VOL. 41 | NO. 17 | Friday, April 28, 2017
Lack of inventory leaves buyers fighting for scraps
There are more than 200 businesses planning to relocate to or expand existing operations in the Nashville pipeline, says Ralph Schulz, CEO and president of the Nashville Area Chamber of Commerce.
Furthermore, the population of the city is expanding by a net of 74 residents each day, he says, conceding the 100 number often cited does not reflect those leaving. And some people do, in fact, leave.
The real estate market, as we all know, is ablaze with the influx of people.
But what many fail to realize is how heartbreaking a home search in this market can be. There also are logistical nightmares caused by a market filled with buyers facing a depleted inventory.
Many approach the city having sold their home elsewhere and feeling confident that their swollen bank accounts will provide housing and investment income for the future. It takes very little time for those plans to be scrapped. Suddenly finding shelter – not home ownership but a shelter – is a challenge.
Not only has the market been ravaged, but the rental market is even worse. Homes are snapped up sight unseen off of Craigslist and other rental sites.
To recap, a family has sold a home in a faraway land, or even in town, and they plan to buy a home, but there are no homes, so they have to rent, but there are no rentals. What the heck, they decide to rough it and stay in a hotel until something becomes available, rental or purchase.
Strike three: No rooms in our inns.
So now what? If they stay in Gallatin or Smyrna, there might be some availability. Donning a happy face for the children and describing this ordeal as a fun adventure, the family finds accommodations in a neighboring county.
Then they meet the beast.
The ride out to the hotel required only 15 minutes of travel on the previous day at 3 p.m., so the family arises and allots an equal time for travel to work and schools in Green Hills the following day.
The first day at the new job and at the new schools finds them arriving an hour and a-half late.
The good news is they are quite familiar of every square inch of asphalt between Smyrna and Nashville and have read all the billboards and are familiar with the area’s eateries.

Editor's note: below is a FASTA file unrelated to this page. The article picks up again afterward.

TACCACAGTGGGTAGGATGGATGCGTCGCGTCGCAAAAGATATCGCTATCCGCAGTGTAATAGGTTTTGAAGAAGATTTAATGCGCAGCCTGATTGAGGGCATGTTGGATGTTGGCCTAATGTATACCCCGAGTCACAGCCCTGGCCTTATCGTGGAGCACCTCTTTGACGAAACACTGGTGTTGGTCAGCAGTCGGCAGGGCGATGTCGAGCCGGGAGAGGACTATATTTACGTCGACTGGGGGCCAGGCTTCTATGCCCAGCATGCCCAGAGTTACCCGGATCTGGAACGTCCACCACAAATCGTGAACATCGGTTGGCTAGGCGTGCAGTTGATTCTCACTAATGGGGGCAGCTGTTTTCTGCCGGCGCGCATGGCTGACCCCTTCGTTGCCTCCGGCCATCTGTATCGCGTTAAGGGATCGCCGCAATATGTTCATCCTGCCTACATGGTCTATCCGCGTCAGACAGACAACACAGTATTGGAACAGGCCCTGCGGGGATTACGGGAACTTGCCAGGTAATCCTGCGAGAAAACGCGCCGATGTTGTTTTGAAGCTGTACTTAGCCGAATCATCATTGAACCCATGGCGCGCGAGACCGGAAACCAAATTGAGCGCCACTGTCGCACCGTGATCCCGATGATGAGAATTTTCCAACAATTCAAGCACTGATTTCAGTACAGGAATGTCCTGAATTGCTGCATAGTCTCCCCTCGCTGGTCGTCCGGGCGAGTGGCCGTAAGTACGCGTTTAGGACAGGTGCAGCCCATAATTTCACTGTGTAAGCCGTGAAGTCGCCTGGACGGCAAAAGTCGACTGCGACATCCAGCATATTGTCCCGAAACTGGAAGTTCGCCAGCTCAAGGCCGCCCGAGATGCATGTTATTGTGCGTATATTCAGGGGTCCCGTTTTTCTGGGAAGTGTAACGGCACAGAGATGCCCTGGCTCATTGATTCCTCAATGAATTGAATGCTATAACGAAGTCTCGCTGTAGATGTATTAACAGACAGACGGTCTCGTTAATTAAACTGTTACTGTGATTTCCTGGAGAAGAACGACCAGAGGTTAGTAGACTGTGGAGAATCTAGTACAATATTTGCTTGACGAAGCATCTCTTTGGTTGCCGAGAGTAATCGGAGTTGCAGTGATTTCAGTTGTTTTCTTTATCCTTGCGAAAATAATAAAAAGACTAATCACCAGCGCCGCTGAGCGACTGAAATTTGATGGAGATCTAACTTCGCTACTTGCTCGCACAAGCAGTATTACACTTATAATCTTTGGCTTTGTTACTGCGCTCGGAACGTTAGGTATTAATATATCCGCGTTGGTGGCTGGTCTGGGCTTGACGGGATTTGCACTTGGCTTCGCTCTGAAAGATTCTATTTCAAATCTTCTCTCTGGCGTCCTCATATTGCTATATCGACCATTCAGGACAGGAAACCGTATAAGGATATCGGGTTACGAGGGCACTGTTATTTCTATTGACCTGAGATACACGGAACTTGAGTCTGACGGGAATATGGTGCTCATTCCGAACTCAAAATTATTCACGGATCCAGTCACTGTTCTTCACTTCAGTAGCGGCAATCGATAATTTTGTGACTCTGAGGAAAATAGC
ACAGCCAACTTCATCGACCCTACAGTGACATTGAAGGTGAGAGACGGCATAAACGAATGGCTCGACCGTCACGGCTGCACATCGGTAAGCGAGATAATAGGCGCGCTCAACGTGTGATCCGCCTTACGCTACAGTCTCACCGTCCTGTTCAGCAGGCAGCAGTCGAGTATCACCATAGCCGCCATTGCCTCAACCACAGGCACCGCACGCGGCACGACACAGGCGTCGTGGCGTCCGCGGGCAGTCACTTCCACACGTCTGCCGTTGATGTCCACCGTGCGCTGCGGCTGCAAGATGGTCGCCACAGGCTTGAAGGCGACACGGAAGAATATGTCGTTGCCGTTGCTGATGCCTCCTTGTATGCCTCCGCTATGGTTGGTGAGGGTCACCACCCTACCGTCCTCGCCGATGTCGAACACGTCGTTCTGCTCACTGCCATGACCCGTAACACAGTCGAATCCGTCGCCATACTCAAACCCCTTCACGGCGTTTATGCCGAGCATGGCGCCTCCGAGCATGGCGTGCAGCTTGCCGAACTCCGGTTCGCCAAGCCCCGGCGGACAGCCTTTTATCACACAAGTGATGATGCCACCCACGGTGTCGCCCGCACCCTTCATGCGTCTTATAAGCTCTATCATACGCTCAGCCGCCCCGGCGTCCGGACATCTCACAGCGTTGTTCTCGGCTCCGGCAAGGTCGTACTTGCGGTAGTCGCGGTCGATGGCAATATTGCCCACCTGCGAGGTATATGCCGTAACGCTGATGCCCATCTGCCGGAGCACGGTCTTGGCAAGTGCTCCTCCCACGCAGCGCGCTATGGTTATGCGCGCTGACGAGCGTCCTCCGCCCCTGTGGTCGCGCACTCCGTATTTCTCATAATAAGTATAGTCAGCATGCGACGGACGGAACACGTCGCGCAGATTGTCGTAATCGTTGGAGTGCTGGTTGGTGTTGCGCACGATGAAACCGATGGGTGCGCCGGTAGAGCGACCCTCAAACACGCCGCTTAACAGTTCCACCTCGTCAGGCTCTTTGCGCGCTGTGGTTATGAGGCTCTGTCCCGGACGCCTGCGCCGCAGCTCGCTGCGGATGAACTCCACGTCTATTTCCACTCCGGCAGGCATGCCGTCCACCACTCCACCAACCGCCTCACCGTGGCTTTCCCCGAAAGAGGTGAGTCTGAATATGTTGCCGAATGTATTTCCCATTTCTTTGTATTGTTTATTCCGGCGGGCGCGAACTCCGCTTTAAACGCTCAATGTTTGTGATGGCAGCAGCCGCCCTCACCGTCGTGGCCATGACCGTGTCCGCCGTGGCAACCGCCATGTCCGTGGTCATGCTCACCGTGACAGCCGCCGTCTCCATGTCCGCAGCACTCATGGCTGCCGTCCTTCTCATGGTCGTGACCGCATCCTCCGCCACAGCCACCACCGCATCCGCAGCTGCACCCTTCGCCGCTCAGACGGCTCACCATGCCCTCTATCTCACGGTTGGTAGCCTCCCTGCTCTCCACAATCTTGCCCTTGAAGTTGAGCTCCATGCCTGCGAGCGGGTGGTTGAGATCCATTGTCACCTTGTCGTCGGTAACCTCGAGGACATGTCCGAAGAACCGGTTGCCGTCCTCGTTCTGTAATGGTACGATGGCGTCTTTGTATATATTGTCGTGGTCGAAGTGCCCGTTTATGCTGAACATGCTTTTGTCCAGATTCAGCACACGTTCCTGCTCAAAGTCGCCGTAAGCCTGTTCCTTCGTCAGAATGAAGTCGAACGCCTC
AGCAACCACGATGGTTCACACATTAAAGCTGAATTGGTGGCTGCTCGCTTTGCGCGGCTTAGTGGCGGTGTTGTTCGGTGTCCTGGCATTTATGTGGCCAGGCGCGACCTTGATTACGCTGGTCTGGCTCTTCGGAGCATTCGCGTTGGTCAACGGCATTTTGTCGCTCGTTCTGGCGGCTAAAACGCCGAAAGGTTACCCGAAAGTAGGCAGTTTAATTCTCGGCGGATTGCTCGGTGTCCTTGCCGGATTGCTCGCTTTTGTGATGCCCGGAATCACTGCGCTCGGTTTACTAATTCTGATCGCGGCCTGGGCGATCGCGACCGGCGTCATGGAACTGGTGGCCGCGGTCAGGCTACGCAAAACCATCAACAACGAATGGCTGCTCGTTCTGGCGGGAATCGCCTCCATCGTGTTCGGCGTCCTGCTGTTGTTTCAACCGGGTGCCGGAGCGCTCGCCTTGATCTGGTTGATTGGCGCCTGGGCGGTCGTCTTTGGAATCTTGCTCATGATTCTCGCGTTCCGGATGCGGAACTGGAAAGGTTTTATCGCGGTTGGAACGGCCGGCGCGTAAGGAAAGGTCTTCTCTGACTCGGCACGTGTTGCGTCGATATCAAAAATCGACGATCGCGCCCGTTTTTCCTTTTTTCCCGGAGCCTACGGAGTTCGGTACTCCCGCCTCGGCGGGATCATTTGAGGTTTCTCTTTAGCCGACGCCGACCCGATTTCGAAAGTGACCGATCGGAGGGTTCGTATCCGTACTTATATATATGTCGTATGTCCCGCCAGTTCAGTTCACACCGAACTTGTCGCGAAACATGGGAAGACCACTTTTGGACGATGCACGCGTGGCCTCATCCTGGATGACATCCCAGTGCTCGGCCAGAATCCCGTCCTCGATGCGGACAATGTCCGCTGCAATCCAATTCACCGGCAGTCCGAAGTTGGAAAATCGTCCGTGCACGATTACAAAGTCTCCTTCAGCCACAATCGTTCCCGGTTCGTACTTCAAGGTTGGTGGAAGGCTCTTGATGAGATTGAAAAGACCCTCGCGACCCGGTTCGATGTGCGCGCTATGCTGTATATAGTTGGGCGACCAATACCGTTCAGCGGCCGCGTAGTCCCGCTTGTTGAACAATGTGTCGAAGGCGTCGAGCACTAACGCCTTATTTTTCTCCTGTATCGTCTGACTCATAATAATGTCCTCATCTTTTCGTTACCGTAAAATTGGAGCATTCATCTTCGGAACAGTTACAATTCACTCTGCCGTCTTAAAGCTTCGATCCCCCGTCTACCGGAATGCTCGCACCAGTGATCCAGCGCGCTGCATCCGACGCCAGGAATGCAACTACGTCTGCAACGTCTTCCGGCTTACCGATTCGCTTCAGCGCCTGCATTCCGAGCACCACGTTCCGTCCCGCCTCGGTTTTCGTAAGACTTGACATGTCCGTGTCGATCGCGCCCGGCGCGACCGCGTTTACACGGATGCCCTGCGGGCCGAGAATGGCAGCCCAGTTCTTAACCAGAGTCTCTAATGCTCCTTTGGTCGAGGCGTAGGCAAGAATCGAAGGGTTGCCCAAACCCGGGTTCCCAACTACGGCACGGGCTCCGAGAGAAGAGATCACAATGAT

Having endured the traffic, they decide to buy whatever comes along at whatever price they can possibly afford, even if they have to pick up a few Uber passengers each evening.
They contact their agent, and the new search begins with the higher price. The only problem is that there is no inventory in that price range, either.
The family is distraught until finally the perfect home rears it beautiful head. Their agent suggests that they make the offer for $20,000 more than list price and close on a date convenient to the seller, even though it is 60 days away and the buyers are in a hotel in Smyrna.
Later that day, the listing agents alerts those making offers that she has received 18 offers and informs all of those with offers to return with the highest and best within 24 hours. The buyer’s agent suggests coming in at $22,000 more than the list price in order to beat those that are $20,000 over, and recommends increasing earnest money to $50,000 and that they purchase the home “as-is,” but with the right to inspect.
The buyer agrees, having felt the wrath of the children and the team at work for being tardy on the first day.
As they dine that night they begin to discuss the placement of the furniture and to dream of life in the new house. The phone rings. It is their agent. Confidently they answer the phone in order to absorb the good news.
Nope. They did not get the house. They ask why. The agent tells them the listing agent said their offer “wasn’t even close.” Welcome to Nashville. This is not fun.
Sale of the Week
There are vestiges of affordable housing in Nashville, and the house at 5117 Raywood Lane is an example of quality, safe housing with an affordable price tag. The seller had resided in the home since 1994 and, during his 23 years in the home, saw the price increase from $68,150 to the $172,000 that the house commanded last week.
With 1,263 square feet on .57 acres, the three-bedroom, one-bath home sold in one day on the market. The home was listed by Nancy King of Pilkerton Realtors, who brought a vast knowledge of commercial real estate into the wild world of residential brokerage, thereby sacrificing her nights and weekends.
King described the house as a “cottage style home with newly finished hardwood floors” on a level lot with mature trees. Built in 1959, the house is sound and the neighborhood – near Nolensville and Tusculum roads – is established.
Richard Courtney is a real estate agent with Christianson, Patterson, Courtney, and Associates and can be reached at Richard@richardcourtney.com.